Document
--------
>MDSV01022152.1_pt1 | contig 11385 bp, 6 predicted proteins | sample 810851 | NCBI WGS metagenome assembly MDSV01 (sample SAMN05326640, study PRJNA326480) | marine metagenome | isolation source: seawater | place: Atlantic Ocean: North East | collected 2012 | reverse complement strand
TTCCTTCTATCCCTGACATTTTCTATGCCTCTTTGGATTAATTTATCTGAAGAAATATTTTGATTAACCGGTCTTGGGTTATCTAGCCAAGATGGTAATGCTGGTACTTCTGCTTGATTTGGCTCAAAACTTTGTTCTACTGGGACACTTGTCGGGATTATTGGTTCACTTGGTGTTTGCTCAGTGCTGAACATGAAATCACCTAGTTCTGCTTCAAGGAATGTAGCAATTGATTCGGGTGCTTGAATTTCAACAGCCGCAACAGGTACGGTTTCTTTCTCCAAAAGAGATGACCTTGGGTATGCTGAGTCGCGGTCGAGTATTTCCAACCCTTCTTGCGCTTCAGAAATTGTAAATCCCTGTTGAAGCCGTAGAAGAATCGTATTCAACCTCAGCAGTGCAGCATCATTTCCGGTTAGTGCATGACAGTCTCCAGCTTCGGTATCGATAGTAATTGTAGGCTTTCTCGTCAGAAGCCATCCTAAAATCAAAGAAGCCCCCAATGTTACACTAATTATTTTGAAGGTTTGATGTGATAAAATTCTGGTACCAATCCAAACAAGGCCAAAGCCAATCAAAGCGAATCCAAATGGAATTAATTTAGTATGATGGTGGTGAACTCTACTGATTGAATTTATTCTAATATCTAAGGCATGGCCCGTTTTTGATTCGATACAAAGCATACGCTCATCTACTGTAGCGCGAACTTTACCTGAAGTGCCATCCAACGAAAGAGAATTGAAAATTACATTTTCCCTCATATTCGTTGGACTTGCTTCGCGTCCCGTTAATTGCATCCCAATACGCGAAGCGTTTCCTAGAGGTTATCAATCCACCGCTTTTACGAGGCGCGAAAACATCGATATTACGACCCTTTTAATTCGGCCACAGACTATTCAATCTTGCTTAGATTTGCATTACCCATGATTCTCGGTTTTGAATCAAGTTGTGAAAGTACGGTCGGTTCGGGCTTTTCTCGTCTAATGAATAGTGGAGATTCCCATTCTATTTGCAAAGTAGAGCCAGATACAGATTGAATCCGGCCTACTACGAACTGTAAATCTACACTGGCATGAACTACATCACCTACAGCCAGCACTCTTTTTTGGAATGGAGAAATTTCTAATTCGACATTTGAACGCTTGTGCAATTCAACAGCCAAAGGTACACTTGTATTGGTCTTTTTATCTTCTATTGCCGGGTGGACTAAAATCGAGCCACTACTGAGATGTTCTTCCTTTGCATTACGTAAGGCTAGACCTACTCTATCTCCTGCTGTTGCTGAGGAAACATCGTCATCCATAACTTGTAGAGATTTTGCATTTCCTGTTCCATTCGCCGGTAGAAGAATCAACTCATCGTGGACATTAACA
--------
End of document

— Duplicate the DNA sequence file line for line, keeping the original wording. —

>MDSV01022152.1_pt1 | contig 11385 bp, 6 predicted proteins | sample 810851 | NCBI WGS metagenome assembly MDSV01 (sample SAMN05326640, study PRJNA326480) | marine metagenome | isolation source: seawater | place: Atlantic Ocean: North East | collected 2012 | reverse complement strand
TTCCTTCTATCCCTGACATTTTCTATGCCTCTTTGGATTAATTTATCTGAAGAAATATTTTGATTAACCGGTCTTGGGTTATCTAGCCAAGATGGTAATGCTGGTACTTCTGCTTGATTTGGCTCAAAACTTTGTTCTACTGGGACACTTGTCGGGATTATTGGTTCACTTGGTGTTTGCTCAGTGCTGAACATGAAATCACCTAGTTCTGCTTCAAGGAATGTAGCAATTGATTCGGGTGCTTGAATTTCAACAGCCGCAACAGGTACGGTTTCTTTCTCCAAAAGAGATGACCTTGGGTATGCTGAGTCGCGGTCGAGTATTTCCAACCCTTCTTGCGCTTCAGAAATTGTAAATCCCTGTTGAAGCCGTAGAAGAATCGTATTCAACCTCAGCAGTGCAGCATCATTTCCGGTTAGTGCATGACAGTCTCCAGCTTCGGTATCGATAGTAATTGTAGGCTTTCTCGTCAGAAGCCATCCTAAAATCAAAGAAGCCCCCAATGTTACACTAATTATTTTGAAGGTTTGATGTGATAAAATTCTGGTACCAATCCAAACAAGGCCAAAGCCAATCAAAGCGAATCCAAATGGAATTAATTTAGTATGATGGTGGTGAACTCTACTGATTGAATTTATTCTAATATCTAAGGCATGGCCCGTTTTTGATTCGATACAAAGCATACGCTCATCTACTGTAGCGCGAACTTTACCTGAAGTGCCATCCAACGAAAGAGAATTGAAAATTACATTTTCCCTCATATTCGTTGGACTTGCTTCGCGTCCCGTTAATTGCATCCCAATACGCGAAGCGTTTCCTAGAGGTTATCAATCCACCGCTTTTACGAGGCGCGAAAACATCGATATTACGACCCTTTTAATTCGGCCACAGACTATTCAATCTTGCTTAGATTTGCATTACCCATGATTCTCGGTTTTGAATCAAGTTGTGAAAGTACGGTCGGTTCGGGCTTTTCTCGTCTAATGAATAGTGGAGATTCCCATTCTATTTGCAAAGTAGAGCCAGATACAGATTGAATCCGGCCTACTACGAACTGTAAATCTACACTGGCATGAACTACATCACCTACAGCCAGCACTCTTTTTTGGAATGGAGAAATTTCTAATTCGACATTTGAACGCTTGTGCAATTCAACAGCCAAAGGTACACTTGTATTGGTCTTTTTATCTTCTATTGCCGGGTGGACTAAAATCGAGCCACTACTGAGATGTTCTTCCTTTGCATTACGTAAGGCTAGACCTACTCTATCTCCTGCTGTTGCTGAGGAAACATCGTCATCCATAACTTGTAGAGATTTTGCATTTCCTGTTCCATTCGCCGGTAGAAGAATCAACTCATCGTGGACATTAACA